Why I actually just despise Skins
A sad cool show about cool sad people
CN: discussion/mention of mental illness, suicide and eating disorders.
I wrote an article a while ago about the connection between music and memories. Play the opening music to Skins, and this effect will have me taken right back to somewhere between Year 10 and Year 11 because, like many people, I went through a teenage infatuation with the lives of an evolving group of Bristol sixth-formers. As a fairly mild and inoffensive 15-year-old it fascinated me: the dramatic relationships, the drug-fuelled parties, the chaotic mid-2000s clothing, and what – at least at the time – seemed like real and raw portrayals of teenage mental health.
Skins has repeatedly been praised for its refreshing take on British teenagers, particularly in contrast to TV shows like Gossip Girl and The O.C., which aired at similar points across the Atlantic. What was different with this British affair was that it showed ‘ordinary’ teenagers, played by actual 16-to-18-year-olds, tackling real-life, ‘relatable’ issues. Here I give credit where it is due: written by writers who were barely out of their teens themselves, much of Skins was bitingly funny and completely endearing. There is, after all, a reason it resonated so heavily with myself and so many people I know.
However, it is also with this pseudo-relatability that I take massive issue. Because, however much the show spoke to real British teenagers, the version of teenage British life it presents is not only inaccurate, but much of it is actually actively dangerous.
No TV show can avoid sensationalism, and if drama didn’t happen with a slightly absurd level frequency it would cease to be engaging. But even if the characters themselves seemed real, and if the issues tackled were incredibly important, the way in which Skins depicted everything from eating disorders to drugs was with a degree of romanticism that (unwittingly or not) transformed its characters into a source of aspiration rather than a social commentary.
This is a problem that plagued the show almost in its entirety, but it was most prevalent with regards to its female characters. A most obvious example of this is Cassie: lovely, lovely Cassie, ‘didn’t eat for three days so I could be lovely’ Cassie. Yep, as well as literally depicting very easily replicable disordered eating habits (one scene is essentially an in-depth description of how to trick people into thinking you’re eating), her character was shrouded in a whimsy that meant she was destined to be transformed into a GIF and reblogged onto a thousand pro-anorexia Tumblr blogs.
Then there is Effy. Effy is a girl who quite obviously has a slew of incredibly debilitating mental health conditions. Effy needs help. Is this ever explored properly throughout the first four seasons she featured on the show? Um, obviously not? Because after milking her sadness of all its aloof romantic capital, the main purpose of her character was to stand around and look fit. Quite literally, a large portion of her character revolves around the oh-so-fascinating idea that she barely speaks. She’s just that interesting and beautiful, that she doesn’t have to voice her emotions but rather we simply soak up how damaged she is from her distant aura.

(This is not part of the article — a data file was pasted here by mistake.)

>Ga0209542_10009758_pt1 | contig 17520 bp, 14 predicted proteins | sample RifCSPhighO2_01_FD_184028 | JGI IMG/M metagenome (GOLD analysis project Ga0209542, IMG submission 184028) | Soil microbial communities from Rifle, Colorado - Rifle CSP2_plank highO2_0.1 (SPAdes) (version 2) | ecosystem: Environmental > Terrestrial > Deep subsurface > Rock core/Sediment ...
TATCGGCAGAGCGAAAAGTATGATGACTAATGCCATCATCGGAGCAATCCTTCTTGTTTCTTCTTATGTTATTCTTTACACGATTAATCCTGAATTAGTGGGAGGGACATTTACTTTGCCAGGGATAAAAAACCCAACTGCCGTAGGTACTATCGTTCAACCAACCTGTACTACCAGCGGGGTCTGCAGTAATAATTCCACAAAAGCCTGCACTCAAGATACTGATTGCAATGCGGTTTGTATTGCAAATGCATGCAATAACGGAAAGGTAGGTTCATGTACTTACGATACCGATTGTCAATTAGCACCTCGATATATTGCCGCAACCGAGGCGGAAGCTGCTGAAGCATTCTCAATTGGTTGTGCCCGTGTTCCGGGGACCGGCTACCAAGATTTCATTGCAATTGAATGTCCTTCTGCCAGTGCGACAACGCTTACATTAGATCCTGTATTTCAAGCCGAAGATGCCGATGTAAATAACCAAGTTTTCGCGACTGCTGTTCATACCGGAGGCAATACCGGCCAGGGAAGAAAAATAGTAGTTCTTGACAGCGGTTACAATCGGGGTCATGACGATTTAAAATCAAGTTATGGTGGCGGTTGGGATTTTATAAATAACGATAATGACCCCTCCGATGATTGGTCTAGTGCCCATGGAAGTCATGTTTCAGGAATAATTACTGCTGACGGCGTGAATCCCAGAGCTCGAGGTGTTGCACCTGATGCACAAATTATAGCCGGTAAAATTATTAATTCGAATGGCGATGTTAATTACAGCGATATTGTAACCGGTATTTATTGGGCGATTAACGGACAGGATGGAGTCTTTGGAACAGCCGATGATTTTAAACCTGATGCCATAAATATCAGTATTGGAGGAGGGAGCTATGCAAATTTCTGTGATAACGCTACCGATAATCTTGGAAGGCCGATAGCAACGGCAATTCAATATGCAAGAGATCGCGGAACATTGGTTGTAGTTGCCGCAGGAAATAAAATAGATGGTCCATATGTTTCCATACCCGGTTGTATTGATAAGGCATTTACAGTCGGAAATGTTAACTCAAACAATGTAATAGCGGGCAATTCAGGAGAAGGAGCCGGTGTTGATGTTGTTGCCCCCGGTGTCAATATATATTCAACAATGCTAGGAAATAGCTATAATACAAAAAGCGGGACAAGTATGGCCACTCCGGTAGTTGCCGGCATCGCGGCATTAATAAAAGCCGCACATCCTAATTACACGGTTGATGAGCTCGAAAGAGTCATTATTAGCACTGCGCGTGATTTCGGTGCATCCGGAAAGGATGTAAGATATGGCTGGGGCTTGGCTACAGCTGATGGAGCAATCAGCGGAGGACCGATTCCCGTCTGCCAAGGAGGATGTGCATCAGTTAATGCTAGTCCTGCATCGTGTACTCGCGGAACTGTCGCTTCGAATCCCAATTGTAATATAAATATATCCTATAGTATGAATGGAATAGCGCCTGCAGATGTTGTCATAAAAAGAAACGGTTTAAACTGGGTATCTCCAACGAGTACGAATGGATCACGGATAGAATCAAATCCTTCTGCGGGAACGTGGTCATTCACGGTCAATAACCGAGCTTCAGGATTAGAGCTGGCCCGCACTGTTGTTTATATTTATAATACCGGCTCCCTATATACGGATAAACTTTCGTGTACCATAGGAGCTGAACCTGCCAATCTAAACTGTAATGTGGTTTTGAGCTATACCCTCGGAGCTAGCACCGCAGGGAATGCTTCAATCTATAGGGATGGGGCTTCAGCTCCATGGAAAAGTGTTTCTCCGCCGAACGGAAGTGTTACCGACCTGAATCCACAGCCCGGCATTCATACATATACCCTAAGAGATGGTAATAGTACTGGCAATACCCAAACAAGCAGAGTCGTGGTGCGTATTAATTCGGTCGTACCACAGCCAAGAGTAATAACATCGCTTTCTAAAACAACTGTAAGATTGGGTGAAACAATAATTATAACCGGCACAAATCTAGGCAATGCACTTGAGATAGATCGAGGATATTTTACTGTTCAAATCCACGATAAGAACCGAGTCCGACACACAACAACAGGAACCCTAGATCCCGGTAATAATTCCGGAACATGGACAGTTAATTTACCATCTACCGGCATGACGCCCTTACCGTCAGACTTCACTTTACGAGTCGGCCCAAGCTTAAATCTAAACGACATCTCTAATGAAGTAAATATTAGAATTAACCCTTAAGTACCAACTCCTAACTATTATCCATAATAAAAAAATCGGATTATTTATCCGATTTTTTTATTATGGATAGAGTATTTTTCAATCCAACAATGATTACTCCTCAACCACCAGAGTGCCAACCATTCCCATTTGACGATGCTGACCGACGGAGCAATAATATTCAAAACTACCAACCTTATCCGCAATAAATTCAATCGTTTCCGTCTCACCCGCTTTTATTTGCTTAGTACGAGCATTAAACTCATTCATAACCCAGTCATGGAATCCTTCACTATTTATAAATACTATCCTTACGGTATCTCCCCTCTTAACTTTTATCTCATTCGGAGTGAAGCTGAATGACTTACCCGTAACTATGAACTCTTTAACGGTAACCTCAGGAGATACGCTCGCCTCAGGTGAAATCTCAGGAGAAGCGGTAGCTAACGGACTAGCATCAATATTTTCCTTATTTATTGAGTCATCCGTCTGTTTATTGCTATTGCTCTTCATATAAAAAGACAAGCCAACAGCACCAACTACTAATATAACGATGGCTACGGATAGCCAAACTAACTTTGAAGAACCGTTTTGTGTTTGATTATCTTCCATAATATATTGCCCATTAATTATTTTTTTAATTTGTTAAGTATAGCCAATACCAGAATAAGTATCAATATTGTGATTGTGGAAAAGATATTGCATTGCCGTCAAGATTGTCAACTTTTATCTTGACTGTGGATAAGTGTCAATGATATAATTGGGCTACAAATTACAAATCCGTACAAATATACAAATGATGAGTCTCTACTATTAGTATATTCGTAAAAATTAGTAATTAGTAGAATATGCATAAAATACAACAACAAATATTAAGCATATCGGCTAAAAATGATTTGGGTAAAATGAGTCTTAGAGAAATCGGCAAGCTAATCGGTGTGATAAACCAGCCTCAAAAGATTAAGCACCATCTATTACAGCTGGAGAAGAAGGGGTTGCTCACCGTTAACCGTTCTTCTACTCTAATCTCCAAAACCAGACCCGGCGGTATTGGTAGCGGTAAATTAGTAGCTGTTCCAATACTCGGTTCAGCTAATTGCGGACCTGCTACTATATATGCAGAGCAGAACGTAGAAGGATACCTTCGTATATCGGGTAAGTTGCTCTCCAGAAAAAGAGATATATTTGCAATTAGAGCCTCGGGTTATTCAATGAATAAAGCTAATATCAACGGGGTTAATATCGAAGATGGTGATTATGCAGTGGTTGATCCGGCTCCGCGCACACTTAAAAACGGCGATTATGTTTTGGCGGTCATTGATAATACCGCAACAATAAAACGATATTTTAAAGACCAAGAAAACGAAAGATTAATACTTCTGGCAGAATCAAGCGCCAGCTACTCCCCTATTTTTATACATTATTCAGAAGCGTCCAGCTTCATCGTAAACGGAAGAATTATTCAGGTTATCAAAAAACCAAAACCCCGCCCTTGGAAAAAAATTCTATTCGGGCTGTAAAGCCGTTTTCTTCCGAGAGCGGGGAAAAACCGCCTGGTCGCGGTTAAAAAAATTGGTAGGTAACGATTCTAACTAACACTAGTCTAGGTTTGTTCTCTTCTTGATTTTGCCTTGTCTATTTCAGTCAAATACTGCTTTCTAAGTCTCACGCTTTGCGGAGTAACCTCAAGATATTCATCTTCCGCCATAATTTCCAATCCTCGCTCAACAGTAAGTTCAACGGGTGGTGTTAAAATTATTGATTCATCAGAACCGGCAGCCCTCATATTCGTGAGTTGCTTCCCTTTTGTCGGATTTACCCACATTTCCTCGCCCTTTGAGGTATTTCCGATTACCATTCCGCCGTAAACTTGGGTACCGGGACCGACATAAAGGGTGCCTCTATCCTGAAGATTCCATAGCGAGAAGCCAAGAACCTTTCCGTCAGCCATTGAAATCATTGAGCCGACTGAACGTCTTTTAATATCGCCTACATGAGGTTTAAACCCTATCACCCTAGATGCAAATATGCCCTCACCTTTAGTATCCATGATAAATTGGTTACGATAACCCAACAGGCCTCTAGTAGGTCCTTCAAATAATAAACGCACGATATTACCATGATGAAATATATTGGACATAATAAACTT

In fairness, by Season 4 Effy is sectioned after a suicide attempt, so the show in some ways properly acknowledges her as mentally ill. However, her therapist is actually just trying to hypnotise rather than cure her, and then murders her boyfriend – so you can see why I might not be wholly convinced by the depth of it as a portrayal of institutionalised mental illness.
At least Gossip Girl, whilst not flawless in retrospect, never made any claim to represent the audience it was appealing to but entirely owned the escapism of its drama. Furthermore, something like Sex Education shows how far we have come since the mid-2000s. Whilst the trope of the misunderstood white girl who smokes in school somewhat irritatingly persists, the difference is that these characters don’t revolve entirely around their pain; instead, their pain is viewed as something to be unpicked and understood in order to be related to, rather than than simply displayed as a spectacle through drinking, drugs and Tumblr-ready one-line quotes.
Skins didn’t send me off the rails and it didn’t give me mental health problems. It did, however, mean that when at the age of 17 my mental health actually dipped, a significant amount of the media I had spent my teenage years consuming had taught me that sadness was beautiful and pain was intriguing. It left me with no real emotional understanding beyond a hollow, tragic aesthetic.
Sadness is real and raw and it is vital that we validate these teenage emotions, but I am so done with the idea that sadness is a skinny white girl smoking a cigarette and aspiring to be ‘lovely’. That’s not real; that’s completely irresponsible.
Cover image sourced from Netflix.